The bevel protractor is used to establish and test angles to very close tolerances. It reads to 5 minutes or 1/20o and can be used completely through 360o.

A circle can be divided into 360 equal angles. Each angle is called degree. So a circle is 360 degrees (360o). For calculation a degree is divided into 60 parts called minutes and a minute is sub-divided into 60 parts called seconds. The bevel protractor consists of a beam, graduated dial and blade  which is connected to swivel plate (with Vernier scale) by thumb nut and clamp. When the edges of the beam and blade are parallel, a small line on the swivel plate coincides with the zero line on the graduated dial, and when any measurement of an angle between the beam and the blade of 90 degrees or under is desired, the reading may be obtained direct from the position of the line on the swivel plate with regard to the graduation numbers on the dial. But remember this: To obtain the measurement of the angle between the beam and the blade of over 90 degrees subtract the number of degrees as indicated on the dial from 180 degrees. This is because, the dial is graduated from opposite zero marks to 90 degrees each way. Since the spaces, both on the main scale and the vernier scale, are numbered both to the right and to the left from zero, any angle can be measured. The readings can be taken either to the right or to the left, according to the direction in which the zero on the main scale is moved.

Picture below illustrates a variety of uses of the bevel protractor. Reading the bevel protractor Vernier scale:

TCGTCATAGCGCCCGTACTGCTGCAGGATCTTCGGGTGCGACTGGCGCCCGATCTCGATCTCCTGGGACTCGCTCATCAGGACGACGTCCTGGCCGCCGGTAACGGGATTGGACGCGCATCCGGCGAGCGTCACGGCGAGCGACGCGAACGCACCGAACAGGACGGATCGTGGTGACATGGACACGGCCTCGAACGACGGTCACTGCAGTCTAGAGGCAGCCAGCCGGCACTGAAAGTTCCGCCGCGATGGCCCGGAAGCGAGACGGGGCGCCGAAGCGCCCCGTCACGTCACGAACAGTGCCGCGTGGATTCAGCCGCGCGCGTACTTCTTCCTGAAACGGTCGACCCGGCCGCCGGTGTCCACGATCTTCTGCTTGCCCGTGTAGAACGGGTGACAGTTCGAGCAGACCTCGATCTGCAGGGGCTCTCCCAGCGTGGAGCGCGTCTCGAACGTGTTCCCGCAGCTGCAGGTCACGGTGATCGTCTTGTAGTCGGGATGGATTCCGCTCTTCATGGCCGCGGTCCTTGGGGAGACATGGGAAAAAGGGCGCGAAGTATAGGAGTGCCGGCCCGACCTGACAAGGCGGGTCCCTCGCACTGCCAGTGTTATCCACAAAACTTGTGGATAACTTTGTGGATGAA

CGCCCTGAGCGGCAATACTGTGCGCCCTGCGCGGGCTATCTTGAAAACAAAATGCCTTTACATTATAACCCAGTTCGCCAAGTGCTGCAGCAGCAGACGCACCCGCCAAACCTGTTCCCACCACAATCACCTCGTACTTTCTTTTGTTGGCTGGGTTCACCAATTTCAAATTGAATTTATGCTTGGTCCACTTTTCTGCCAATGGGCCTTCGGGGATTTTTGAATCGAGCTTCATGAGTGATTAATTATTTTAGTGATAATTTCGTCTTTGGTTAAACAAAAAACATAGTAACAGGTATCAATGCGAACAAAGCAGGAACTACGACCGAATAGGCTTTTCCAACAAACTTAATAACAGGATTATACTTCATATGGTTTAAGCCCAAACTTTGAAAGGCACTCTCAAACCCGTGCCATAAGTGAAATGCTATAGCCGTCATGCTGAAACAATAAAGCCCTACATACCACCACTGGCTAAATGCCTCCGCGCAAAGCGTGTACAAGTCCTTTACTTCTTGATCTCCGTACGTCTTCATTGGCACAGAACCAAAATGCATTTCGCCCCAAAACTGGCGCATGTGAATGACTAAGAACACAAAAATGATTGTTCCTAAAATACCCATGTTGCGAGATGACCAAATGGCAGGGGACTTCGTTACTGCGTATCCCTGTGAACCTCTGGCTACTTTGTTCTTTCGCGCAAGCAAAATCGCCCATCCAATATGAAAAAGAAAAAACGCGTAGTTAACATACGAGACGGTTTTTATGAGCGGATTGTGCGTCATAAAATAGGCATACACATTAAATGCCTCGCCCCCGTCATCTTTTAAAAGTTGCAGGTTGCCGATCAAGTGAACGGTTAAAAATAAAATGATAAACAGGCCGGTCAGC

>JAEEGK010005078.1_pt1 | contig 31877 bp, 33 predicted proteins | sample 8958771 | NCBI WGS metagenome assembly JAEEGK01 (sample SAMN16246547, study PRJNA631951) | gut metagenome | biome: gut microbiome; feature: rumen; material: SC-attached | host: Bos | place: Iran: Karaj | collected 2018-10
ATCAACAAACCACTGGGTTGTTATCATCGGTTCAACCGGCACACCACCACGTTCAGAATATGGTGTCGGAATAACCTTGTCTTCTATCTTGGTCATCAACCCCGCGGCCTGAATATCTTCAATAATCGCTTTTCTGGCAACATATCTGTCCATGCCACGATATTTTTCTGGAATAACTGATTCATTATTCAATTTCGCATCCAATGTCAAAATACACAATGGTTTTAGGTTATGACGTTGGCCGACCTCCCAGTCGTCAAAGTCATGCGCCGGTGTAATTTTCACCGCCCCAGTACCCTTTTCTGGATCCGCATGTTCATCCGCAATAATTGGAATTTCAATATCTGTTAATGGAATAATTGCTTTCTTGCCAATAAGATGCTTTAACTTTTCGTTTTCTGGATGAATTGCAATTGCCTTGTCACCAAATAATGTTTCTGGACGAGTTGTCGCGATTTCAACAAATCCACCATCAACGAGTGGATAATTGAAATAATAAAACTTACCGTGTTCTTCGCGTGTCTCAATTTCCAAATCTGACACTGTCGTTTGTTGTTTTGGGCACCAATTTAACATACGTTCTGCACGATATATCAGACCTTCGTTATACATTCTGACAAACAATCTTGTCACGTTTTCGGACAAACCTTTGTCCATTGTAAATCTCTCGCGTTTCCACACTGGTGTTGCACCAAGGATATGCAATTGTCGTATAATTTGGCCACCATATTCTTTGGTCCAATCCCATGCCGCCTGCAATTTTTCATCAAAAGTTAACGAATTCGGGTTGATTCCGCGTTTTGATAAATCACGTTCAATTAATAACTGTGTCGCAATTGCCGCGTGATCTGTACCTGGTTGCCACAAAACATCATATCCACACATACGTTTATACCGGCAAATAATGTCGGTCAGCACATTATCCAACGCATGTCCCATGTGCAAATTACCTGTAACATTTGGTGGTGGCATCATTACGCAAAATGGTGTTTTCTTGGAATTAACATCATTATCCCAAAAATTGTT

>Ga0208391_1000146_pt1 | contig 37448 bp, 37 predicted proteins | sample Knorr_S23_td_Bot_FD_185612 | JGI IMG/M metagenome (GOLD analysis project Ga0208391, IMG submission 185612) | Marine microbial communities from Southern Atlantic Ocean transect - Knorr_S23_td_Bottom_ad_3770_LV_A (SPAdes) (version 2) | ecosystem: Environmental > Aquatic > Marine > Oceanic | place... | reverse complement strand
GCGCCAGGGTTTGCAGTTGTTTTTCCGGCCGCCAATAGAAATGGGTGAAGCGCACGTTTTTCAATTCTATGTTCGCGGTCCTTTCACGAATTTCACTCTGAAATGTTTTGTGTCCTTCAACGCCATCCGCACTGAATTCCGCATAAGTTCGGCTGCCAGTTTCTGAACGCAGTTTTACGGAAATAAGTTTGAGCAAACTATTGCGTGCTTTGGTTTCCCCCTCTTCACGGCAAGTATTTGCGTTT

The bevel protractor vernier scale indicates every five minutes or 1/20 of a degree. Each space on the vernier scale is 5 minutes less than two spaces on the main scale. Twenty four spaces on the vernier scale equal in extreme length twenty three double degrees. Thus, the difference between the space occupied by two degrees on a main scale and the space of the vernier scale is equal to one twenty fourth of two degrees or one twelfth of one degree (or five minutes).

Read off directly from the main scale the number of whole degrees between 0 on this scale and the 0 of the vernier scale. Then count, in the same direction, the number of spaces from the zero on the vernier scale to a line that coincides with a line on the main scale; multiply this number by 5 and the product will be the number of minutes to be added to the whole number of degrees. For example: Zero on the vernier scale has moved 28 whole degrees to the right of the 0 on the main scale and the 3th line on the vernier scale coincides with a line upon the main scale as  indicated. Multiplying 3 by 5, the product, 15, is the number of minutes to be added to the whole number of degrees, thus indicating a setting of 28 degrees and 15 minutes.

Submitted by Ceh Jan